First, an overall fee for a ribbon-cutting event to celebrate the finalization of the Peachtree Road Phase 2 reconstruction totaled $7,700, which the district approved unanimously. It should be mostly completely by the end of November, according to Brian McHugh, the district's director of transportation and planning.
He said trees are planted, landscaping started “going in” Monday, traffic signals will be done next week, and bike lane striping will come at the end.
“[Construction] work is going to switch to nighttime after next week — daytime work will take place on sidewalks,” he said. “There will be relatively low impact to traffic going into Thanksgiving. Everything will be done except pavers. … Everyday it’s getting better, especially ay Lenox.”
The date of the ribbon cutting is to be announced.
“We’re trying to see when Mayor [Kasim] Reed is available,” said District Executive Director Jim Durrett. “We would love for him to be here.”
Next, the district approved a budget of $45,000 for McHugh to hire a consulting firm to work on the Piedmont and Habersham roads right-of-way project.
Durrett asked for an approval of $15,000 for a Lowe Engineers contract for an East Village improvement analysis, which includes everything south of the corner of Piedmont and Peachtree, toward Pharr Road.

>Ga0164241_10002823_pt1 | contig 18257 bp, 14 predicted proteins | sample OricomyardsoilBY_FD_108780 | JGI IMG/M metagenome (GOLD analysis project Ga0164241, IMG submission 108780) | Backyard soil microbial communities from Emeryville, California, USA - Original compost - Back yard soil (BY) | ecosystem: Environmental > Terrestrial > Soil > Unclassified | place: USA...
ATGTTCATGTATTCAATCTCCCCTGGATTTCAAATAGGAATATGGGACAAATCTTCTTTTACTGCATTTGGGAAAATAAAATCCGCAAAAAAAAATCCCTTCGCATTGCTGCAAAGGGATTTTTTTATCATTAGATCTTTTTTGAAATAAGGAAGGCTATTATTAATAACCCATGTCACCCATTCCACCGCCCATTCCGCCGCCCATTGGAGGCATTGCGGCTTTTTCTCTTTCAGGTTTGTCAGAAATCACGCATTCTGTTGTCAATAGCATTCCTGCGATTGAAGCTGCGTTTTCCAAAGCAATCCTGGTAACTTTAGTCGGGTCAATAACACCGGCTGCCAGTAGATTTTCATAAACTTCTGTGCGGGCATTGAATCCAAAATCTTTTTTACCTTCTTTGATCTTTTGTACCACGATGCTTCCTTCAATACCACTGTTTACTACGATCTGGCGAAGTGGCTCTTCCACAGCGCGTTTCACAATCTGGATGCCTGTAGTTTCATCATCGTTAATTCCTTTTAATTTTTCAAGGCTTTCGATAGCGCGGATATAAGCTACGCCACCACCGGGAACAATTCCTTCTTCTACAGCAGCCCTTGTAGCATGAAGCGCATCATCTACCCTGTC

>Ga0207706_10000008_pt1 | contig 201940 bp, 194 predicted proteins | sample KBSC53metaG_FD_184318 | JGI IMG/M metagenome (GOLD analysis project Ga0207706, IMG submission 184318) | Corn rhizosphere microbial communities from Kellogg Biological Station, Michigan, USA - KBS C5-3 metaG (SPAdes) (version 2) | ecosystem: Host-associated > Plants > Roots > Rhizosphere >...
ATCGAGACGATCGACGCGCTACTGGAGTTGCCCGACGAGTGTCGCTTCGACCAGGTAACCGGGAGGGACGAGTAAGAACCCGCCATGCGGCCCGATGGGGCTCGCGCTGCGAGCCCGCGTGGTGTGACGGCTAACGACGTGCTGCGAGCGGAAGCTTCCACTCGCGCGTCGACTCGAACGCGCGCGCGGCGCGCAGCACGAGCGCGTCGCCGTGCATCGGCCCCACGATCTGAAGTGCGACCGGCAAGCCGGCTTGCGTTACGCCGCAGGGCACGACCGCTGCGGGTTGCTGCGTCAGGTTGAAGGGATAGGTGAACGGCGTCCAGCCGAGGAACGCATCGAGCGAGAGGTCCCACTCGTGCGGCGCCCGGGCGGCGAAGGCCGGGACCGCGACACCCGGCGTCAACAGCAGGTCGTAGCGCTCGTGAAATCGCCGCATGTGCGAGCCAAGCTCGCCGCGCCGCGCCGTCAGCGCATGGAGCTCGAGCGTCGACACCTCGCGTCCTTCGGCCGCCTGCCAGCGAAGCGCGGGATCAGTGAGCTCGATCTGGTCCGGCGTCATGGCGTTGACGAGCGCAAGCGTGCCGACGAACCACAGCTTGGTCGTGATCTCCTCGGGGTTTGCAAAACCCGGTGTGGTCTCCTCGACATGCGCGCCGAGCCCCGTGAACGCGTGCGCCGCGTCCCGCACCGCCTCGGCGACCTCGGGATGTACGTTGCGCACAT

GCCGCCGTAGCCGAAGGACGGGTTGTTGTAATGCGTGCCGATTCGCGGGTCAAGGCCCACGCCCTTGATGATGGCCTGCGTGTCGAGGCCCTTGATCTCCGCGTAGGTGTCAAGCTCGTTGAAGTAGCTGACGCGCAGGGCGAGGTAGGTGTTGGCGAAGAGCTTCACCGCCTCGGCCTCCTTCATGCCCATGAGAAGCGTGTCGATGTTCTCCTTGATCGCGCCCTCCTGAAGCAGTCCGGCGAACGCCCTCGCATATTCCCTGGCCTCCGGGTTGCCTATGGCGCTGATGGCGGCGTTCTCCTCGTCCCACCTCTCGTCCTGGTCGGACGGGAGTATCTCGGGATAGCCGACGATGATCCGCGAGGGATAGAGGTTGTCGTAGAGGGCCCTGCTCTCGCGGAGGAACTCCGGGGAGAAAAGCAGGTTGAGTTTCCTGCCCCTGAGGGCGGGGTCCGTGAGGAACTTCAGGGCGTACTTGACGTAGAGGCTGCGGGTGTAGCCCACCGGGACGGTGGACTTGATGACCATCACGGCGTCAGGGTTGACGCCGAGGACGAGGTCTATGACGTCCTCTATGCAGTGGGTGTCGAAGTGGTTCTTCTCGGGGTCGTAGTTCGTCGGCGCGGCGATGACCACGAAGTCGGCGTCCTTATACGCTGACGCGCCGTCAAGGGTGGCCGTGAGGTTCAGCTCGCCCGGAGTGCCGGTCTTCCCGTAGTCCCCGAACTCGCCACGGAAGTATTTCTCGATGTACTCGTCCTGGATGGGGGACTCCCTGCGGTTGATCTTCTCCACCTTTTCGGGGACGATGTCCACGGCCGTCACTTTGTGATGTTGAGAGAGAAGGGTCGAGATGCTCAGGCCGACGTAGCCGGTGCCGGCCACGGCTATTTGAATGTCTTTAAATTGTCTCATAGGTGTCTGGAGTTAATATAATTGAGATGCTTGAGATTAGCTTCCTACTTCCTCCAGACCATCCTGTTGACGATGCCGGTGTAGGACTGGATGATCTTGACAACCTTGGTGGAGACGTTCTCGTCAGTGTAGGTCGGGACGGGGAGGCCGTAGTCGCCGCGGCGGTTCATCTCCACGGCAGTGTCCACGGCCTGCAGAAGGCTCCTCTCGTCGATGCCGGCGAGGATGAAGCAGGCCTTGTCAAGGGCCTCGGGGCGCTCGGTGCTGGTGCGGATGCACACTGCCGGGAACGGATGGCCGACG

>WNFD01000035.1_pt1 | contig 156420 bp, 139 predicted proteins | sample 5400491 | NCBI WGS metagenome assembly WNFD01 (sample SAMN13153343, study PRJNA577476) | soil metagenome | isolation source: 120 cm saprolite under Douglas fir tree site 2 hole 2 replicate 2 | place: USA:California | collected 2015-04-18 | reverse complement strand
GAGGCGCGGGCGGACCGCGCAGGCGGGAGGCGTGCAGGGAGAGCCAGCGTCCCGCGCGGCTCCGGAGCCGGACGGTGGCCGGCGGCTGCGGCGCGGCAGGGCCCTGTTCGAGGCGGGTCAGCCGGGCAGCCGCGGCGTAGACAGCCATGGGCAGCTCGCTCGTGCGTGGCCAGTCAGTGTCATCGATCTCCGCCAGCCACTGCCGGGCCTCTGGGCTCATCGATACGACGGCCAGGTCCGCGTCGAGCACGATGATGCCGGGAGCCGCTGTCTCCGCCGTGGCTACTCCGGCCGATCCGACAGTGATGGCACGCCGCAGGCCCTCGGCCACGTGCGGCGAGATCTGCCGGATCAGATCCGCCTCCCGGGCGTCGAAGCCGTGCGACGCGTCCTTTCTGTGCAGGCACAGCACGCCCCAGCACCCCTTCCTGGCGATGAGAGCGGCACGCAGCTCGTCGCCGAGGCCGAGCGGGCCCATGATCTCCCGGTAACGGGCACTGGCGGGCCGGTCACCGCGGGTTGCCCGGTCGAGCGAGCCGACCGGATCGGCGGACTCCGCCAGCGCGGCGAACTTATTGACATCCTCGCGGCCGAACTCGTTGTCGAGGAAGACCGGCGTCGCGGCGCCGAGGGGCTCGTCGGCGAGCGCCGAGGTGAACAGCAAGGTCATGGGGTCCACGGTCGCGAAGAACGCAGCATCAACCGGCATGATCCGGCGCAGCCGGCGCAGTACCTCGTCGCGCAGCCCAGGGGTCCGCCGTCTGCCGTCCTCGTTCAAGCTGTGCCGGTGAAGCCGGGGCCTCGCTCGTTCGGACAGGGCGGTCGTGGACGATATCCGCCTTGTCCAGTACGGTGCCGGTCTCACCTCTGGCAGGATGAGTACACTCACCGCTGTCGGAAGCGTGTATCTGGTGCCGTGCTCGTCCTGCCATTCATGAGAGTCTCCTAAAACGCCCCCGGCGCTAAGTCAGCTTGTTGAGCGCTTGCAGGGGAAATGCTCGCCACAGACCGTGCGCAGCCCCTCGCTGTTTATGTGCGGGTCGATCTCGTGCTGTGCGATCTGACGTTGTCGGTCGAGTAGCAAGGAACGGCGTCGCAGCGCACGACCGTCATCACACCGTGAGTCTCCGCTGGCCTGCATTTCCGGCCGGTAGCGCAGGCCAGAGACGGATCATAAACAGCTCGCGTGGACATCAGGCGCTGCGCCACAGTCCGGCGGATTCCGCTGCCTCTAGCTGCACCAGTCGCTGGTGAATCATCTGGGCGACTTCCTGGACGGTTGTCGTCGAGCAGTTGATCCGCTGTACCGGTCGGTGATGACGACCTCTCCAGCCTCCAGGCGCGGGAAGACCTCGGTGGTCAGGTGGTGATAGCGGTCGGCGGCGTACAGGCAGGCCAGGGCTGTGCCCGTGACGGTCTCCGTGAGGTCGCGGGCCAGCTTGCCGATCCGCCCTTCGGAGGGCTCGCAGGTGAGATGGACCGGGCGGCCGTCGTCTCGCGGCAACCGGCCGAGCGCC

It is the same study which was performed for the west side of Peachtree, “to identify opportunities built to SPI-9 standards, rather than waiting for re-development to occur,” Durrett said.
His request was approved unanimously.
Denise Starling, executive director of the nonprofit Livable Buckhead, recommended Dwight Bell as a member of the Development Review Committee, which is expanding to four people. The district approved her recommendation.
Additionally, the district unanimously approved a $750,000 Georgia Transportation Infrastructure Bank grant for Greenway Trail construction, which is still set to begin by 2014, according to Starling.
She said 8,175 residents will be within a 10-minute walk to the trail, while 44,272 residents within a 10-minute bike ride.
Critical factors for trail completion are fundraising and public support, Starling said.
“The agency soup in the mix can slow things down,” she said. “And we have some opposition. Some residents are completely opposed but having visuals and graphics makes a difference.”
The trail design will be complete by April or May, Starling said.